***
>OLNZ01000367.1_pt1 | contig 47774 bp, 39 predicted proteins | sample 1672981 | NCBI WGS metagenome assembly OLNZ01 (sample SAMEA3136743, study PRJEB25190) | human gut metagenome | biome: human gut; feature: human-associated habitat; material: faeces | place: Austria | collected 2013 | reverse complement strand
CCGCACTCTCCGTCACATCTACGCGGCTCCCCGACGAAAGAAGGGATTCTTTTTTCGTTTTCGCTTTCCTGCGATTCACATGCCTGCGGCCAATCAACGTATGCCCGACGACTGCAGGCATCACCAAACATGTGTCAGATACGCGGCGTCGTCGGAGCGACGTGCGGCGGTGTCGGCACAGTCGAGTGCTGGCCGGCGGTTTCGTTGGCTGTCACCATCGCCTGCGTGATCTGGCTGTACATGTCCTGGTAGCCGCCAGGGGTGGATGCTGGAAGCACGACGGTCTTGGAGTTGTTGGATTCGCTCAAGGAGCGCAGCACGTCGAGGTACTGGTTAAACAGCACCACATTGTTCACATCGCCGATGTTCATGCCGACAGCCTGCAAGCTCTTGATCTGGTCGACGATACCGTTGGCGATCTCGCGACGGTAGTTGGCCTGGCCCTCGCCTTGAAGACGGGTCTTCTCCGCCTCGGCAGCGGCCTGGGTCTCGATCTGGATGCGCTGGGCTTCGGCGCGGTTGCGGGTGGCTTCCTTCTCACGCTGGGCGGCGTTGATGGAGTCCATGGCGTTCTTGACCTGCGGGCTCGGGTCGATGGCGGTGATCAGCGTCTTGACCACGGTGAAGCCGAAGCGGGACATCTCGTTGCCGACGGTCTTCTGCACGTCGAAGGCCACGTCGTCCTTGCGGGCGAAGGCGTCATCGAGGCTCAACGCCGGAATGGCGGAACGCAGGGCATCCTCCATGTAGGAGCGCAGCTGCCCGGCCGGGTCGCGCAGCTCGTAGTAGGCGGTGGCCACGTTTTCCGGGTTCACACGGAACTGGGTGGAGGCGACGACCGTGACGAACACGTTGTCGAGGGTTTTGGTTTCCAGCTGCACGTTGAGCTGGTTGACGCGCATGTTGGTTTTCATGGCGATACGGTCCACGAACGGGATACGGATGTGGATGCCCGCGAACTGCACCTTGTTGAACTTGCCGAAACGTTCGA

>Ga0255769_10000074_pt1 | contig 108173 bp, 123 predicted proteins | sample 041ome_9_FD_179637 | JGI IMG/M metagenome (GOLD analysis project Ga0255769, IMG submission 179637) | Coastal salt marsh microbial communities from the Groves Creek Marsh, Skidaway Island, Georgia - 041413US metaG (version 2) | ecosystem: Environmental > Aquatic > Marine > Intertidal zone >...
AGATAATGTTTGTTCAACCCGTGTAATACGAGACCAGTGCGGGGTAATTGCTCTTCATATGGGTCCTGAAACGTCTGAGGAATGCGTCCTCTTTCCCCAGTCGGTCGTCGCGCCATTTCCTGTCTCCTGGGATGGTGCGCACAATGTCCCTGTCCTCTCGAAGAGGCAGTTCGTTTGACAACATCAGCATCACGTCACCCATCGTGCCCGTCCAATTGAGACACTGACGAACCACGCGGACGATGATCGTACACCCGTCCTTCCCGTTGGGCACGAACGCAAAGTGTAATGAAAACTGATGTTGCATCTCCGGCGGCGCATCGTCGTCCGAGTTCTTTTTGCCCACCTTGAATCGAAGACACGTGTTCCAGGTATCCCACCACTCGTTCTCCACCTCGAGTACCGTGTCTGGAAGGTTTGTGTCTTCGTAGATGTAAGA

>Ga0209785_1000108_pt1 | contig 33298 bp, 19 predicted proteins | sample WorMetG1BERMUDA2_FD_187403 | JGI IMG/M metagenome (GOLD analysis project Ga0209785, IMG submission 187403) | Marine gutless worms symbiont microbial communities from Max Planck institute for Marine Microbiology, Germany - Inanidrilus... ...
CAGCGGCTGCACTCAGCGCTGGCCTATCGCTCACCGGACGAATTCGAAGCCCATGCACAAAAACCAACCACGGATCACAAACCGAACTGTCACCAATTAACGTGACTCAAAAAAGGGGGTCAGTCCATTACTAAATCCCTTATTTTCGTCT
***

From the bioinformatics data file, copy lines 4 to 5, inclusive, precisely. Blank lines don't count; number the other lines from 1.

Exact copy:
AGATAATGTTTGTTCAACCCGTGTAATACGAGACCAGTGCGGGGTAATTGCTCTTCATATGGGTCCTGAAACGTCTGAGGAATGCGTCCTCTTTCCCCAGTCGGTCGTCGCGCCATTTCCTGTCTCCTGGGATGGTGCGCACAATGTCCCTGTCCTCTCGAAGAGGCAGTTCGTTTGACAACATCAGCATCACGTCACCCATCGTGCCCGTCCAATTGAGACACTGACGAACCACGCGGACGATGATCGTACACCCGTCCTTCCCGTTGGGCACGAACGCAAAGTGTAATGAAAACTGATGTTGCATCTCCGGCGGCGCATCGTCGTCCGAGTTCTTTTTGCCCACCTTGAATCGAAGACACGTGTTCCAGGTATCCCACCACTCGTTCTCCACCTCGAGTACCGTGTCTGGAAGGTTTGTGTCTTCGTAGATGTAAGA

>Ga0209785_1000108_pt1 | contig 33298 bp, 19 predicted proteins | sample WorMetG1BERMUDA2_FD_187403 | JGI IMG/M metagenome (GOLD analysis project Ga0209785, IMG submission 187403) | Marine gutless worms symbiont microbial communities from Max Planck institute for Marine Microbiology, Germany - Inanidrilus... ...